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Uganda is pressing ahead with rural electrification projects to connect 5,385 people to the country's main grid
Uganda's Rural Electrification Agency (REA) has secured a 51bn shillings loan (about $23mn) from the Arab Bank for Economic Development in Africa and the Saudi Fund for Development in a drive to finance a number of rural electrification projects and extend power in the countryside
The Rural Electrification Agency, the body in charge of extending electricity to rural parts of the country, expects the projects to connect 5,385 people to the main grid when completed and the Arab Bank will provide $10mn and the Saudi Fund also $10mn while the Uganda government is expected to top up with over three million dollars.
The Executive Director of REA, Godfrey Turyahikayo told the parliamentary committees on national economy and natural resources recently that the funds are intended at providing electricity to eight rural districts in northern, central, eastern and western regions of Uganda. Mr Turyahikayo appearing before the legislators, said the agency will construct 658km of 33Kv medium voltage lines using wooden poles and 159 units of distribution transformers and another 234km of low voltage lines including services connections in 112 load centres noting that the selection process of the beneficiary districts was based on the growth centres which do not have access to electricity and connectivity to the existing power grids.
"We have also examined the issue of clientele willing to use electricity in the areas and availability of clients for future expansion," the official said adding that once the loans is approved, it would be a major step towards fulfilling the overall electrification plan currently estimated at only six per cent of the country.
In a related development, the permanent secretary in the ministry of Energy, Fred Kabagambe Kaliisa has said the government is optimistic that the commissioning of the multi-million dollar Bujagali hydro power project in eastern Uganda in October this year will improve the availability of power, reduce costs and increase economic activity in the country.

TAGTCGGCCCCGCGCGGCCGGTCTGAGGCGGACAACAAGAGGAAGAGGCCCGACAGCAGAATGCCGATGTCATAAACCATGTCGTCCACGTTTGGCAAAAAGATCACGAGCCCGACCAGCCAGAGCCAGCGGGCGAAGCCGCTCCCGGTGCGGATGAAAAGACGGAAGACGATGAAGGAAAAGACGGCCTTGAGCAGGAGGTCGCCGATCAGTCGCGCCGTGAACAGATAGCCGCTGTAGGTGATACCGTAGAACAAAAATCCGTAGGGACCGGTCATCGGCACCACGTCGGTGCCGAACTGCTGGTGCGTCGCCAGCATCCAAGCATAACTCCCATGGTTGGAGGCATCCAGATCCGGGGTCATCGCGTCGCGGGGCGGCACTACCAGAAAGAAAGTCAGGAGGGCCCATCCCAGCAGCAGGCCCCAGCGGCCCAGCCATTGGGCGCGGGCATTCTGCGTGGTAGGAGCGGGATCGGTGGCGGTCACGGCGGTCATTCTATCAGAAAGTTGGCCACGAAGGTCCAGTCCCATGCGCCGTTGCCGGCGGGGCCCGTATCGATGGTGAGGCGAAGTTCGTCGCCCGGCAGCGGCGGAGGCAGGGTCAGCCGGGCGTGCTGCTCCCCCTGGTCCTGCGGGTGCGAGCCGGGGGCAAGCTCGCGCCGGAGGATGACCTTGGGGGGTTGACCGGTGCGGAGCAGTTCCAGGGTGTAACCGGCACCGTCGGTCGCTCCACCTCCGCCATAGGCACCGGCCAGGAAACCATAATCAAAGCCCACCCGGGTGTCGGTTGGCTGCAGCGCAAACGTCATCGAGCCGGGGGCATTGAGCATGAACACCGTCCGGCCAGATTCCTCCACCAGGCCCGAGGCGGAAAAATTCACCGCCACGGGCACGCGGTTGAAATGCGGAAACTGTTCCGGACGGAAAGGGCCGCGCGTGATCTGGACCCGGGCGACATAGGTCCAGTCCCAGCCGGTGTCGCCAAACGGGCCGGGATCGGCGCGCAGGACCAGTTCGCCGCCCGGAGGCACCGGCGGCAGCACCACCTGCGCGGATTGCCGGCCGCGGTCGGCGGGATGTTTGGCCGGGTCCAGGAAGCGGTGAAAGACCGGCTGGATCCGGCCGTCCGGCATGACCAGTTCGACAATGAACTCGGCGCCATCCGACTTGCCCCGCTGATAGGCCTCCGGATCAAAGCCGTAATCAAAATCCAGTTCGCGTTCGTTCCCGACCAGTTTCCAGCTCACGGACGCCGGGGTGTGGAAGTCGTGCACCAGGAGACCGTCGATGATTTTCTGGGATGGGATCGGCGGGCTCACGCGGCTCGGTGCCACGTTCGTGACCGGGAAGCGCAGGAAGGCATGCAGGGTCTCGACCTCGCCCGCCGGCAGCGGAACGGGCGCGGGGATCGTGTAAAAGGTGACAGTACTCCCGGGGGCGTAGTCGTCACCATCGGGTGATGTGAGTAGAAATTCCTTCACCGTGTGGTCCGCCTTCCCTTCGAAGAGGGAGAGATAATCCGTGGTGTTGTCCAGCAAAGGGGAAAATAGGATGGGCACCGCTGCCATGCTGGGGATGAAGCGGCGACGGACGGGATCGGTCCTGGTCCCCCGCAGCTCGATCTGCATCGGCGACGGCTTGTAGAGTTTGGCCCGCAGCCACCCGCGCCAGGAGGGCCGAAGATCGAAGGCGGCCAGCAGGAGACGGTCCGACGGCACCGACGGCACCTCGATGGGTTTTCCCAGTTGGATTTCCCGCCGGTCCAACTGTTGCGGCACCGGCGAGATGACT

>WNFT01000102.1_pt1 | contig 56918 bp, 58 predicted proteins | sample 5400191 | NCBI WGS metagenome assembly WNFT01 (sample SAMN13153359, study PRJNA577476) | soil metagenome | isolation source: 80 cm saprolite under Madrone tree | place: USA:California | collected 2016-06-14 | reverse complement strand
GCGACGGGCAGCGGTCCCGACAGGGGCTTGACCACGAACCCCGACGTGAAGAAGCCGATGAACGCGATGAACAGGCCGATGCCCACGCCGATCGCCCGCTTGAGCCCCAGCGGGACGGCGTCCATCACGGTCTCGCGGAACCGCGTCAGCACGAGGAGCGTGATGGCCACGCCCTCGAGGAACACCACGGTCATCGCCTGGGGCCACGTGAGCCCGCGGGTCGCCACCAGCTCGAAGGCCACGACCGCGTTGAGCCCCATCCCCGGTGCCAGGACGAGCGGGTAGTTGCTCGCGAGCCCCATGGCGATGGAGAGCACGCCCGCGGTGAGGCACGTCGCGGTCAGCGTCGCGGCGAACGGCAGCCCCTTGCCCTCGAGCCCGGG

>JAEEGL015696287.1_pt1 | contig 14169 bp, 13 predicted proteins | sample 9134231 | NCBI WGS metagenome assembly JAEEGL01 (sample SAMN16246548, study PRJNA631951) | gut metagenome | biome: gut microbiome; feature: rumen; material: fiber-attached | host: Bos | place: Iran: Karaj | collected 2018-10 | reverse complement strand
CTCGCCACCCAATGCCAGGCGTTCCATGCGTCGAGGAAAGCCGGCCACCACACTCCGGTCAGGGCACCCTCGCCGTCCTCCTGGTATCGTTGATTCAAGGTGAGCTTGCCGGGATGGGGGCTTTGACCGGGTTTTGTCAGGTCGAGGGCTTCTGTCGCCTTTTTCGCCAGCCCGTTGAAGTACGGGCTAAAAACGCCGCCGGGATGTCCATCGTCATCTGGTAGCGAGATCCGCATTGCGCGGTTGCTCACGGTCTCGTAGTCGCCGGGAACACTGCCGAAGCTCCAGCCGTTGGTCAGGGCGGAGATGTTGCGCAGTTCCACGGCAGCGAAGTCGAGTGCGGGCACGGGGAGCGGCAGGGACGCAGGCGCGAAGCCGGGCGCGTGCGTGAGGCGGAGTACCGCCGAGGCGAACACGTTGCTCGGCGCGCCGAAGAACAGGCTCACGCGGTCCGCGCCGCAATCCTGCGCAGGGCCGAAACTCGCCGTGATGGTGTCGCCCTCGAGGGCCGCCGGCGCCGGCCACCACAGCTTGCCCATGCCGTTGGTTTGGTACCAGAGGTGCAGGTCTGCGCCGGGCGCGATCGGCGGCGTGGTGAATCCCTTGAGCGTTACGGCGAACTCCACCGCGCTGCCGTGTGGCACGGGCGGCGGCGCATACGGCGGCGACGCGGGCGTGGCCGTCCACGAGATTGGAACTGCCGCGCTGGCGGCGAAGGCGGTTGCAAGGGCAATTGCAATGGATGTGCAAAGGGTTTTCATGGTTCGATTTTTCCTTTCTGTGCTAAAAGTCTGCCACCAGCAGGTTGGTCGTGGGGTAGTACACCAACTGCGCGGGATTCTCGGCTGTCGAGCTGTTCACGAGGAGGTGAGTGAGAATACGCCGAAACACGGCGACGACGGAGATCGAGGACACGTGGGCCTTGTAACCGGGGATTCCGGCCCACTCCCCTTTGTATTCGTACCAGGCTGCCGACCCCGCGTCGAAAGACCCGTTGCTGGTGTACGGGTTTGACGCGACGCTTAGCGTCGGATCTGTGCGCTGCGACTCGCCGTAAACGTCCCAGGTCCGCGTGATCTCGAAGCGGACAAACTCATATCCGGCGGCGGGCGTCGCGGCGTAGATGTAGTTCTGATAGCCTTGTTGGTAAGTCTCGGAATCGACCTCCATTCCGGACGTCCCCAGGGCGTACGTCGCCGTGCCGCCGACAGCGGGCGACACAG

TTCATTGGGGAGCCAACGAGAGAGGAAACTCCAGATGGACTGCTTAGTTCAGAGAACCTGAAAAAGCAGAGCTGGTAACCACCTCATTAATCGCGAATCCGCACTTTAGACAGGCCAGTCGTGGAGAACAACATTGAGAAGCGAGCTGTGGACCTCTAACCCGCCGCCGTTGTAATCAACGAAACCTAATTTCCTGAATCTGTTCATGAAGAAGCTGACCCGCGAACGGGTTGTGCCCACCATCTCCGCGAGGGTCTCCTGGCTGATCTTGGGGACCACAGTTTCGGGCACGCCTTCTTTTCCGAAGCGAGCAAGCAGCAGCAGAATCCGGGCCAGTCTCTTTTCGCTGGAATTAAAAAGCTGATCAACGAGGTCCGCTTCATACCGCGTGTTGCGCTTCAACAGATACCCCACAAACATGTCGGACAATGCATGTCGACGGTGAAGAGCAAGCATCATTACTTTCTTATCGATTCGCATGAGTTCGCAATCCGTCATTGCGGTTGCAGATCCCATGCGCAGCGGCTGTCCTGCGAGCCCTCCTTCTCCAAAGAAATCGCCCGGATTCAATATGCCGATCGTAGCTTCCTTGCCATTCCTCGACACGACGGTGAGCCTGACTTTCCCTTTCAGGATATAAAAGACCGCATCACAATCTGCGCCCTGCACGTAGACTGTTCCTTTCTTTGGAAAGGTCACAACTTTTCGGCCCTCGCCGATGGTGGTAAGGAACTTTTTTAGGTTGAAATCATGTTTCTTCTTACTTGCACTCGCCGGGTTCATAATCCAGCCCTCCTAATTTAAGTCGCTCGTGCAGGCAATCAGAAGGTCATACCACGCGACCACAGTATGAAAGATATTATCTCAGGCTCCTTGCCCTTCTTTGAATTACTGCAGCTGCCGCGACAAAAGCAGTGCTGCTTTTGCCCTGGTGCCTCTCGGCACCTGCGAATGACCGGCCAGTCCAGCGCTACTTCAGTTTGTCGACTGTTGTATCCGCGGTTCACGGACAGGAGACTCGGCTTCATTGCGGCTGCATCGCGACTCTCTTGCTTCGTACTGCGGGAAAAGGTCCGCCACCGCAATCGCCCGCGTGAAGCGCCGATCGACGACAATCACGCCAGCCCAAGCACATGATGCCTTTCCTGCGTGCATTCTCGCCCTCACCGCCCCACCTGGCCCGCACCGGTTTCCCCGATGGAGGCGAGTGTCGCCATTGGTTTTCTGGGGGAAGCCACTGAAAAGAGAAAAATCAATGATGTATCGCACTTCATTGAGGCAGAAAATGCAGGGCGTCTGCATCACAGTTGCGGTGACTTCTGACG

"By increasing the availability of electricity, the Bujagali dam will not only support the government's economic growth and poverty alleviation programmes, but will also facilitate the condition for private sector development," he was reported as saying. Uganda continues to grapple with electricity shortages that has led to power rationing and the government has had to bring in emergency thermal generation as a short term measure to cushion the country from this shortfalls and Mr Kabagambe noted that between 2005 and 2006, due to electricity shortfalls, the rate of economic growth in the country declined from seven per cent to five per cent.
A recent World Bank study said that load shedding and emergency generating costs are extremely expensive while at the same time inadequate electricity supply reduces economic growth by two per cent annually. According to the current Statistical Abstract dated 2010, Uganda's total installed capacity of Electric Power Plants that feed into the national grid was 492 megawatts with hydro electric power constituting 66.7 per cent, thermal electricity 30.5 per cent and Bargasse electricity 2.8 per cent while power generated at the Kiira and Nalubale dams accounts for 91 per cent of the total hydro electricity generated in the country.
The document adds the useable electric capacity at both dams is 143.16 megawatts while generation from both the main hydro power plant and thermal plants that supply to the main grid was 2,533 gWh in 2009 compared to the 2, 176mn gWh generated in 2008, an increase of 16.42 per cent..